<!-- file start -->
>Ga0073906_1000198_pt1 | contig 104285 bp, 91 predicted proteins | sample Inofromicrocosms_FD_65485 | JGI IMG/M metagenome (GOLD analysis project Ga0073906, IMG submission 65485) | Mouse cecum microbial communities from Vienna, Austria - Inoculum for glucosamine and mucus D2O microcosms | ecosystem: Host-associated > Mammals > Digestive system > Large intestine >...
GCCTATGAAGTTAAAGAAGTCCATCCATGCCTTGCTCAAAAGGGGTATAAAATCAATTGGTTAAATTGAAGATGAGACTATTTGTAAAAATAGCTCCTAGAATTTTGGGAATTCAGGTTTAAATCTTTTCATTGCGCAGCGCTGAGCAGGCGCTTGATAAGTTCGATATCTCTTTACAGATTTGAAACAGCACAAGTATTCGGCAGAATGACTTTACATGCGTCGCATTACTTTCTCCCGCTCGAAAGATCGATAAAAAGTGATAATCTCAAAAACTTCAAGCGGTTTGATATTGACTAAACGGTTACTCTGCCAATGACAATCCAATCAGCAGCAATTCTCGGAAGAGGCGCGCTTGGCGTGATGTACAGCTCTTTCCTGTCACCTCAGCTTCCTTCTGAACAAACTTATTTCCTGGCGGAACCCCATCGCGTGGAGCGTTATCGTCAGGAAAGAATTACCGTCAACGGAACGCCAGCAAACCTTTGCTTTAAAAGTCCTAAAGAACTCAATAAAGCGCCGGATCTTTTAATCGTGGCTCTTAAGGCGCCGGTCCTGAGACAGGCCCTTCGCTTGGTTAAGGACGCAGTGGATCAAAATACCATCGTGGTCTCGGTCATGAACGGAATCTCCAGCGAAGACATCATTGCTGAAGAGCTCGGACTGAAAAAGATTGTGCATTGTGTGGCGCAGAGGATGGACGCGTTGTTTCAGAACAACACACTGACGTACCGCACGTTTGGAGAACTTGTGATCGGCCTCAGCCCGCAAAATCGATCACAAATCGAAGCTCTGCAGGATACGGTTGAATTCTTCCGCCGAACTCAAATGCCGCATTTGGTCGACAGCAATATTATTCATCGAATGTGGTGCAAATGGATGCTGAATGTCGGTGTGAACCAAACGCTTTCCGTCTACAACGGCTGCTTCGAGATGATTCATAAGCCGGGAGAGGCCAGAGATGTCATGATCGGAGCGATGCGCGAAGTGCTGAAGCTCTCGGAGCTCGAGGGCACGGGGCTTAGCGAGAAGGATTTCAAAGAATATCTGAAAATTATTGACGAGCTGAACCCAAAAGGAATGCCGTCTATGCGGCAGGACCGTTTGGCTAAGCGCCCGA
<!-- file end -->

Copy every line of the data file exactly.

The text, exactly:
>Ga0073906_1000198_pt1 | contig 104285 bp, 91 predicted proteins | sample Inofromicrocosms_FD_65485 | JGI IMG/M metagenome (GOLD analysis project Ga0073906, IMG submission 65485) | Mouse cecum microbial communities from Vienna, Austria - Inoculum for glucosamine and mucus D2O microcosms | ecosystem: Host-associated > Mammals > Digestive system > Large intestine >...
GCCTATGAAGTTAAAGAAGTCCATCCATGCCTTGCTCAAAAGGGGTATAAAATCAATTGGTTAAATTGAAGATGAGACTATTTGTAAAAATAGCTCCTAGAATTTTGGGAATTCAGGTTTAAATCTTTTCATTGCGCAGCGCTGAGCAGGCGCTTGATAAGTTCGATATCTCTTTACAGATTTGAAACAGCACAAGTATTCGGCAGAATGACTTTACATGCGTCGCATTACTTTCTCCCGCTCGAAAGATCGATAAAAAGTGATAATCTCAAAAACTTCAAGCGGTTTGATATTGACTAAACGGTTACTCTGCCAATGACAATCCAATCAGCAGCAATTCTCGGAAGAGGCGCGCTTGGCGTGATGTACAGCTCTTTCCTGTCACCTCAGCTTCCTTCTGAACAAACTTATTTCCTGGCGGAACCCCATCGCGTGGAGCGTTATCGTCAGGAAAGAATTACCGTCAACGGAACGCCAGCAAACCTTTGCTTTAAAAGTCCTAAAGAACTCAATAAAGCGCCGGATCTTTTAATCGTGGCTCTTAAGGCGCCGGTCCTGAGACAGGCCCTTCGCTTGGTTAAGGACGCAGTGGATCAAAATACCATCGTGGTCTCGGTCATGAACGGAATCTCCAGCGAAGACATCATTGCTGAAGAGCTCGGACTGAAAAAGATTGTGCATTGTGTGGCGCAGAGGATGGACGCGTTGTTTCAGAACAACACACTGACGTACCGCACGTTTGGAGAACTTGTGATCGGCCTCAGCCCGCAAAATCGATCACAAATCGAAGCTCTGCAGGATACGGTTGAATTCTTCCGCCGAACTCAAATGCCGCATTTGGTCGACAGCAATATTATTCATCGAATGTGGTGCAAATGGATGCTGAATGTCGGTGTGAACCAAACGCTTTCCGTCTACAACGGCTGCTTCGAGATGATTCATAAGCCGGGAGAGGCCAGAGATGTCATGATCGGAGCGATGCGCGAAGTGCTGAAGCTCTCGGAGCTCGAGGGCACGGGGCTTAGCGAGAAGGATTTCAAAGAATATCTGAAAATTATTGACGAGCTGAACCCAAAAGGAATGCCGTCTATGCGGCAGGACCGTTTGGCTAAGCGCCCGA